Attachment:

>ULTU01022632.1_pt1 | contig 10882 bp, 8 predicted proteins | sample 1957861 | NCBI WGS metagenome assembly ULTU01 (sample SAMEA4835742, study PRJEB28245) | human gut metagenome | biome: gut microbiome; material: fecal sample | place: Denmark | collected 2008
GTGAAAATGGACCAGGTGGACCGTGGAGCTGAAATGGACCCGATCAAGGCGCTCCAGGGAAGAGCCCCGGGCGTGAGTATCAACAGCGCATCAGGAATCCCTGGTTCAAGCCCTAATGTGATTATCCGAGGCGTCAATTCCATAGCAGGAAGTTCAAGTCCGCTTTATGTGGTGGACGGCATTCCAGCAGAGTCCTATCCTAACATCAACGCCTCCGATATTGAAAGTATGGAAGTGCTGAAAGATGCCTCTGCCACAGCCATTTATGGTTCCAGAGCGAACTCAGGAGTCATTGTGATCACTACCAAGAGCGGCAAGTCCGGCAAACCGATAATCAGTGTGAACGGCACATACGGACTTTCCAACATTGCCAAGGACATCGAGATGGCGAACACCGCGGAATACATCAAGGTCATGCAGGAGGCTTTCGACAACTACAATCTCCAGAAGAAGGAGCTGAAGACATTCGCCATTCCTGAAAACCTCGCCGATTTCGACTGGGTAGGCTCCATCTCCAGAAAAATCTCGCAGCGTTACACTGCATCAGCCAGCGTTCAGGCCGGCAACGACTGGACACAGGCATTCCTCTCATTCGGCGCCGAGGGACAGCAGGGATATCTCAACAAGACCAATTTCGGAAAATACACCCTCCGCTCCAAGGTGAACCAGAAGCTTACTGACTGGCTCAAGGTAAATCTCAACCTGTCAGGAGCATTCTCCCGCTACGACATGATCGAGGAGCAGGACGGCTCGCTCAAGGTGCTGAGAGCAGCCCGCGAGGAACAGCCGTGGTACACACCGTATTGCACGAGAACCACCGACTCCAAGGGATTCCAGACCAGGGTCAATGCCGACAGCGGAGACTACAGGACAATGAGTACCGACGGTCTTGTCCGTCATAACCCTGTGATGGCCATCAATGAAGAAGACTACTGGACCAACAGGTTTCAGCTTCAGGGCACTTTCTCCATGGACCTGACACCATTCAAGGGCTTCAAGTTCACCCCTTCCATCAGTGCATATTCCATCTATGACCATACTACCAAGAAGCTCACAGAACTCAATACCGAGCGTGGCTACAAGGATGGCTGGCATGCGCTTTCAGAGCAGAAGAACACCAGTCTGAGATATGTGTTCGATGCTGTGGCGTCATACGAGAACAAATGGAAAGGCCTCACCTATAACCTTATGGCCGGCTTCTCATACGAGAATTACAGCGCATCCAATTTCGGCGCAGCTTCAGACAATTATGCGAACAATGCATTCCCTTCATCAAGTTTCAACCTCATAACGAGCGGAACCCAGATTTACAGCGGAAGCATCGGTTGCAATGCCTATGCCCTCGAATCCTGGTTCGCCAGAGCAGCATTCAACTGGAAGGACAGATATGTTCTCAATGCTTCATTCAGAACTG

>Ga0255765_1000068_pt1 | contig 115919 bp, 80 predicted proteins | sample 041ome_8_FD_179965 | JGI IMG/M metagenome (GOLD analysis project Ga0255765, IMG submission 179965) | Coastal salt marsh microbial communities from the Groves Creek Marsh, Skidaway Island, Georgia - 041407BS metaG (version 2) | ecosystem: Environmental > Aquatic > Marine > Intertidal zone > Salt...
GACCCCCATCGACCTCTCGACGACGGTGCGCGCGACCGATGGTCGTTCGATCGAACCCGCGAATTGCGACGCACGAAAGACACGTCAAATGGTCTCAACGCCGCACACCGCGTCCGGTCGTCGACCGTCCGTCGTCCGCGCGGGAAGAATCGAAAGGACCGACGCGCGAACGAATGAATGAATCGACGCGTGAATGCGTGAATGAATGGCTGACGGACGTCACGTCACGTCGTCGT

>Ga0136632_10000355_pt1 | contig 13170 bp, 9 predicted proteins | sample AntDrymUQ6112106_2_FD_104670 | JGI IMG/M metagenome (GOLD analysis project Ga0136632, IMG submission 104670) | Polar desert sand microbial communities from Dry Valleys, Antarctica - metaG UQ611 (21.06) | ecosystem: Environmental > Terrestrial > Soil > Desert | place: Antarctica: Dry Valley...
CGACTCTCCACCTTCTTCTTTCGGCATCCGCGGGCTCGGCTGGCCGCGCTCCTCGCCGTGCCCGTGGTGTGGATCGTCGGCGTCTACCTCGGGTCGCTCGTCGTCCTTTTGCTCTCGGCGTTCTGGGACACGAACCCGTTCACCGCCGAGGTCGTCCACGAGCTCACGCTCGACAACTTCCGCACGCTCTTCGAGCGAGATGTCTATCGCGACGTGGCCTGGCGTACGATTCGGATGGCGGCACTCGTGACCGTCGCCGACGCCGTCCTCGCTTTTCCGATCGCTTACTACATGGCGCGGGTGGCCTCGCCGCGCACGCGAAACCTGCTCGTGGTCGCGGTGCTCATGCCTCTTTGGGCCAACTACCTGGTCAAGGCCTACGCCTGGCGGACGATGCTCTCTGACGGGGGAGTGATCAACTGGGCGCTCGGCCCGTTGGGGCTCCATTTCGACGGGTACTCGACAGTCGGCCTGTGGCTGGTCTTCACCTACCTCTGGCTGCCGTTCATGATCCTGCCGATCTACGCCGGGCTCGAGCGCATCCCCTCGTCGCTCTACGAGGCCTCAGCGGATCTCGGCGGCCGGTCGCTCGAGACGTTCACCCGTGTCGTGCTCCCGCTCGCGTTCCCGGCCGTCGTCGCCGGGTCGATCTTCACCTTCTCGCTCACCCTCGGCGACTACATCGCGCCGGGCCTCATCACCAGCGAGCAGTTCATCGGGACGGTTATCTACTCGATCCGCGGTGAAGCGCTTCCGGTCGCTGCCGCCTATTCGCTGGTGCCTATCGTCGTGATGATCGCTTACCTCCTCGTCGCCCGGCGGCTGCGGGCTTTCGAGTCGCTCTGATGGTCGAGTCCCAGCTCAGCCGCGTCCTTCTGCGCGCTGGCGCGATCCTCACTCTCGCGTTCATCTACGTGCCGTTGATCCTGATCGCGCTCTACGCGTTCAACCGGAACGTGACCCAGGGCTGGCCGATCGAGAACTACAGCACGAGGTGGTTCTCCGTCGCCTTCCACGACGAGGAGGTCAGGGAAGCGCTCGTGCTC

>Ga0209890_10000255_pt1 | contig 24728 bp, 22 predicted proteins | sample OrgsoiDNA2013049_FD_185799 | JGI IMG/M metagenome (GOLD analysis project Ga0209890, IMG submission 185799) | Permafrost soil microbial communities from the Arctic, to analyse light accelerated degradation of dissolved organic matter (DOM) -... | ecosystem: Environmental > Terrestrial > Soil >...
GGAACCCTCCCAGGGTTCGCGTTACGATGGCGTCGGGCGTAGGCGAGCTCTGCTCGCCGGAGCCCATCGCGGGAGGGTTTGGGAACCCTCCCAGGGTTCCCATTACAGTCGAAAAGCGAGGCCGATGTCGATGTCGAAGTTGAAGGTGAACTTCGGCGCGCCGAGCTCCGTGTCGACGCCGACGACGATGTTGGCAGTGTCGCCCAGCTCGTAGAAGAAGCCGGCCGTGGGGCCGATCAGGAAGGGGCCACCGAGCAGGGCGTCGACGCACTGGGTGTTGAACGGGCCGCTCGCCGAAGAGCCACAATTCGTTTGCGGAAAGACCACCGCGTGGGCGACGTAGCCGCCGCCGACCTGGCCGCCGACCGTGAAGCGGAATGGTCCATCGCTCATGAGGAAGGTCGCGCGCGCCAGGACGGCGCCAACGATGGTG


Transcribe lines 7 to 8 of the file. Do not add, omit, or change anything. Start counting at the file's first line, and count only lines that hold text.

>Ga0209890_10000255_pt1 | contig 24728 bp, 22 predicted proteins | sample OrgsoiDNA2013049_FD_185799 | JGI IMG/M metagenome (GOLD analysis project Ga0209890, IMG submission 185799) | Permafrost soil microbial communities from the Arctic, to analyse light accelerated degradation of dissolved organic matter (DOM) -... | ecosystem: Environmental > Terrestrial > Soil >...
GGAACCCTCCCAGGGTTCGCGTTACGATGGCGTCGGGCGTAGGCGAGCTCTGCTCGCCGGAGCCCATCGCGGGAGGGTTTGGGAACCCTCCCAGGGTTCCCATTACAGTCGAAAAGCGAGGCCGATGTCGATGTCGAAGTTGAAGGTGAACTTCGGCGCGCCGAGCTCCGTGTCGACGCCGACGACGATGTTGGCAGTGTCGCCCAGCTCGTAGAAGAAGCCGGCCGTGGGGCCGATCAGGAAGGGGCCACCGAGCAGGGCGTCGACGCACTGGGTGTTGAACGGGCCGCTCGCCGAAGAGCCACAATTCGTTTGCGGAAAGACCACCGCGTGGGCGACGTAGCCGCCGCCGACCTGGCCGCCGACCGTGAAGCGGAATGGTCCATCGCTCATGAGGAAGGTCGCGCGCGCCAGGACGGCGCCAACGATGGTG